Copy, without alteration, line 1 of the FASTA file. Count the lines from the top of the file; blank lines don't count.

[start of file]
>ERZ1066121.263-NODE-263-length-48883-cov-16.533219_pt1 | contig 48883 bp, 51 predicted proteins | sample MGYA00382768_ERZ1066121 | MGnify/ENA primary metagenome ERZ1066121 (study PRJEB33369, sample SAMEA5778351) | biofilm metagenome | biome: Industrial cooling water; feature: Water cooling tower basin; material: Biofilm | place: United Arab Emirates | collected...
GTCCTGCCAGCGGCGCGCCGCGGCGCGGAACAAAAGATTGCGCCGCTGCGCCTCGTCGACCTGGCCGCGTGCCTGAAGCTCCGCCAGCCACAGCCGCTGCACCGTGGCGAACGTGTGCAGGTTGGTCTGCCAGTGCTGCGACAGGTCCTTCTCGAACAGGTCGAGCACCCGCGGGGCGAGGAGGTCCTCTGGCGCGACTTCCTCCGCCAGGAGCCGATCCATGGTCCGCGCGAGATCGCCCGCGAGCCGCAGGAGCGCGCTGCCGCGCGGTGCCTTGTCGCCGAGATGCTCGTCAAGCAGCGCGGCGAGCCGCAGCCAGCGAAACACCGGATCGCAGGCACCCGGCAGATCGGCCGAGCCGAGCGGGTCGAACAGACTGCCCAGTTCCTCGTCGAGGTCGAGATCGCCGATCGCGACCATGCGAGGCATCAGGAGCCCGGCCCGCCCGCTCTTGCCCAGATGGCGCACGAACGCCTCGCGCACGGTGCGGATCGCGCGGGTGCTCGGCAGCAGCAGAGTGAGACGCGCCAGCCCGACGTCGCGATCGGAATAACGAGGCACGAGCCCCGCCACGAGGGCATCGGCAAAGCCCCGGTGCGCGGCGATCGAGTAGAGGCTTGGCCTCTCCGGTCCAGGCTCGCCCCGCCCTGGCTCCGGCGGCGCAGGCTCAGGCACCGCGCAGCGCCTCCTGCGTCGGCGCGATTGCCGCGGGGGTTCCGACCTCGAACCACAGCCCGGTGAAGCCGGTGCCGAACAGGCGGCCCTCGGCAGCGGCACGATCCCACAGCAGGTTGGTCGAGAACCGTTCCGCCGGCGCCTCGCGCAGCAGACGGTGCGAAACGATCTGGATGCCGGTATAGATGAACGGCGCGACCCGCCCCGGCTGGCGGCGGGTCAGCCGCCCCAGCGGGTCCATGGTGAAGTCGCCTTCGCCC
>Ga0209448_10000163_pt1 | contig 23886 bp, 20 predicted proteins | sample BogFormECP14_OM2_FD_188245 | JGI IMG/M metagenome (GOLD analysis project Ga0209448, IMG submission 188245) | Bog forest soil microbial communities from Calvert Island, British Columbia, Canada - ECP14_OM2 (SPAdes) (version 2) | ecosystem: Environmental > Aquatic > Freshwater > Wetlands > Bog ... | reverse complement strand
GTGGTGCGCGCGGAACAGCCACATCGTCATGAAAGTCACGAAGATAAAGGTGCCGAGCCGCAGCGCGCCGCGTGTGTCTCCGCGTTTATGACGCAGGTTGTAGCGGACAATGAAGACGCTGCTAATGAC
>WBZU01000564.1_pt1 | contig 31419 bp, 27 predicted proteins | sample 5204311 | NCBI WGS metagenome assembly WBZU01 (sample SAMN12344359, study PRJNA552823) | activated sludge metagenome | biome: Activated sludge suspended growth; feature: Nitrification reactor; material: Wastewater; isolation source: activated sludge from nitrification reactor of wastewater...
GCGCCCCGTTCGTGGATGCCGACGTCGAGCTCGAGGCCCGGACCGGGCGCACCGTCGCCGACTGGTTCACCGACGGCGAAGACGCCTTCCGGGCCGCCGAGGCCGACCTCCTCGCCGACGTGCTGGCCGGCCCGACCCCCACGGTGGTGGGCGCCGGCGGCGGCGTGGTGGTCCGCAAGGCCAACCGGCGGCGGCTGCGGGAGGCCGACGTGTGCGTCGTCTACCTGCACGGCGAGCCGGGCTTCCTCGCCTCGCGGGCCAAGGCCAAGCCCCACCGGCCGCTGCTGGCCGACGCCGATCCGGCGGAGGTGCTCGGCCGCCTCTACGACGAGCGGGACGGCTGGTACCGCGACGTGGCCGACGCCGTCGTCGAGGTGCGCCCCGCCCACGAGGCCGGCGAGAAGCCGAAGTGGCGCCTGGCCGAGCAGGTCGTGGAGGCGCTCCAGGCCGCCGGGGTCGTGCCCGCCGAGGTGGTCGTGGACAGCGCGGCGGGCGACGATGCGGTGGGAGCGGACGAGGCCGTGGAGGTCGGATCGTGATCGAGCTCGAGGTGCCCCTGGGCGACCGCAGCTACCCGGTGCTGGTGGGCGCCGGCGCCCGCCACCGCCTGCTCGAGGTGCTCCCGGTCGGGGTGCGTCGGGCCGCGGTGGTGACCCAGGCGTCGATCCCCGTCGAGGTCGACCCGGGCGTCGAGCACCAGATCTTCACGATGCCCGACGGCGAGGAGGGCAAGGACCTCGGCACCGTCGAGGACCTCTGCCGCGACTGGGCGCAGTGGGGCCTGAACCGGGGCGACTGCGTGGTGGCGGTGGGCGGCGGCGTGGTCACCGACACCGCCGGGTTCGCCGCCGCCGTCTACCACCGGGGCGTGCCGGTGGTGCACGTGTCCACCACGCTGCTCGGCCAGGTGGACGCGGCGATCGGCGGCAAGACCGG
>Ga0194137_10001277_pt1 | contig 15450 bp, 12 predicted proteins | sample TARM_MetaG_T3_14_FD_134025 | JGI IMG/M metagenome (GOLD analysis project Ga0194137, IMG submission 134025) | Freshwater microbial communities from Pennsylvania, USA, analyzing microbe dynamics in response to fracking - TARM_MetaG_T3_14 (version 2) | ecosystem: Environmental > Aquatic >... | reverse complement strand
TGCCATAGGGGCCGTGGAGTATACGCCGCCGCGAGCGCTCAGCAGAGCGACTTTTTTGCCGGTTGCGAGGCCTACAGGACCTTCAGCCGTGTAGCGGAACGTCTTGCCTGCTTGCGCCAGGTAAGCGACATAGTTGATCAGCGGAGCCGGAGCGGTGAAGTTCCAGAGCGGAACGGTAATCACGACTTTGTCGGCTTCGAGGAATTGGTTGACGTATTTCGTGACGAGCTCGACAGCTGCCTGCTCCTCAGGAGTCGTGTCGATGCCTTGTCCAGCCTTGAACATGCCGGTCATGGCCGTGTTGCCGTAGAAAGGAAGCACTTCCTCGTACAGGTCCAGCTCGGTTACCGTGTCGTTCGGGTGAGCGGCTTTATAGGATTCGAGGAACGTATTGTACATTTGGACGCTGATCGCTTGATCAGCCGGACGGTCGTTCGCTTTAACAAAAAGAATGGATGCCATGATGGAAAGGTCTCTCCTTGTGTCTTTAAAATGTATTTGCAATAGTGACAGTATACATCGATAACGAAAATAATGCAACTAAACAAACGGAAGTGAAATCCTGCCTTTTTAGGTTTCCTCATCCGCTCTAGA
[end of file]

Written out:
>ERZ1066121.263-NODE-263-length-48883-cov-16.533219_pt1 | contig 48883 bp, 51 predicted proteins | sample MGYA00382768_ERZ1066121 | MGnify/ENA primary metagenome ERZ1066121 (study PRJEB33369, sample SAMEA5778351) | biofilm metagenome | biome: Industrial cooling water; feature: Water cooling tower basin; material: Biofilm | place: United Arab Emirates | collected...